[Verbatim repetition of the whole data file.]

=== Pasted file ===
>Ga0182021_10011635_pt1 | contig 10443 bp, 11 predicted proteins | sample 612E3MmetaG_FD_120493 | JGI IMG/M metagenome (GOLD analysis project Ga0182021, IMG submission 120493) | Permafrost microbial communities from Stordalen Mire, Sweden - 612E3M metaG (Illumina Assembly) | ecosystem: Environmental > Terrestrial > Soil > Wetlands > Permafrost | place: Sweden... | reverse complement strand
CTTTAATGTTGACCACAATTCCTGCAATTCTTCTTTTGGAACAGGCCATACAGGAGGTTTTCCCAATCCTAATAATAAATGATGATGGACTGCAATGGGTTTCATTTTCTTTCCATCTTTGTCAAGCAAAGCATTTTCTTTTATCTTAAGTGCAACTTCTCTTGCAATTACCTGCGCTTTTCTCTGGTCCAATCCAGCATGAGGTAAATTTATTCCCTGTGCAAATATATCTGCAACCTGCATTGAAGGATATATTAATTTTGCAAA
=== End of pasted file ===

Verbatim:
>Ga0182021_10011635_pt1 | contig 10443 bp, 11 predicted proteins | sample 612E3MmetaG_FD_120493 | JGI IMG/M metagenome (GOLD analysis project Ga0182021, IMG submission 120493) | Permafrost microbial communities from Stordalen Mire, Sweden - 612E3M metaG (Illumina Assembly) | ecosystem: Environmental > Terrestrial > Soil > Wetlands > Permafrost | place: Sweden... | reverse complement strand
CTTTAATGTTGACCACAATTCCTGCAATTCTTCTTTTGGAACAGGCCATACAGGAGGTTTTCCCAATCCTAATAATAAATGATGATGGACTGCAATGGGTTTCATTTTCTTTCCATCTTTGTCAAGCAAAGCATTTTCTTTTATCTTAAGTGCAACTTCTCTTGCAATTACCTGCGCTTTTCTCTGGTCCAATCCAGCATGAGGTAAATTTATTCCCTGTGCAAATATATCTGCAACCTGCATTGAAGGATATATTAATTTTGCAAA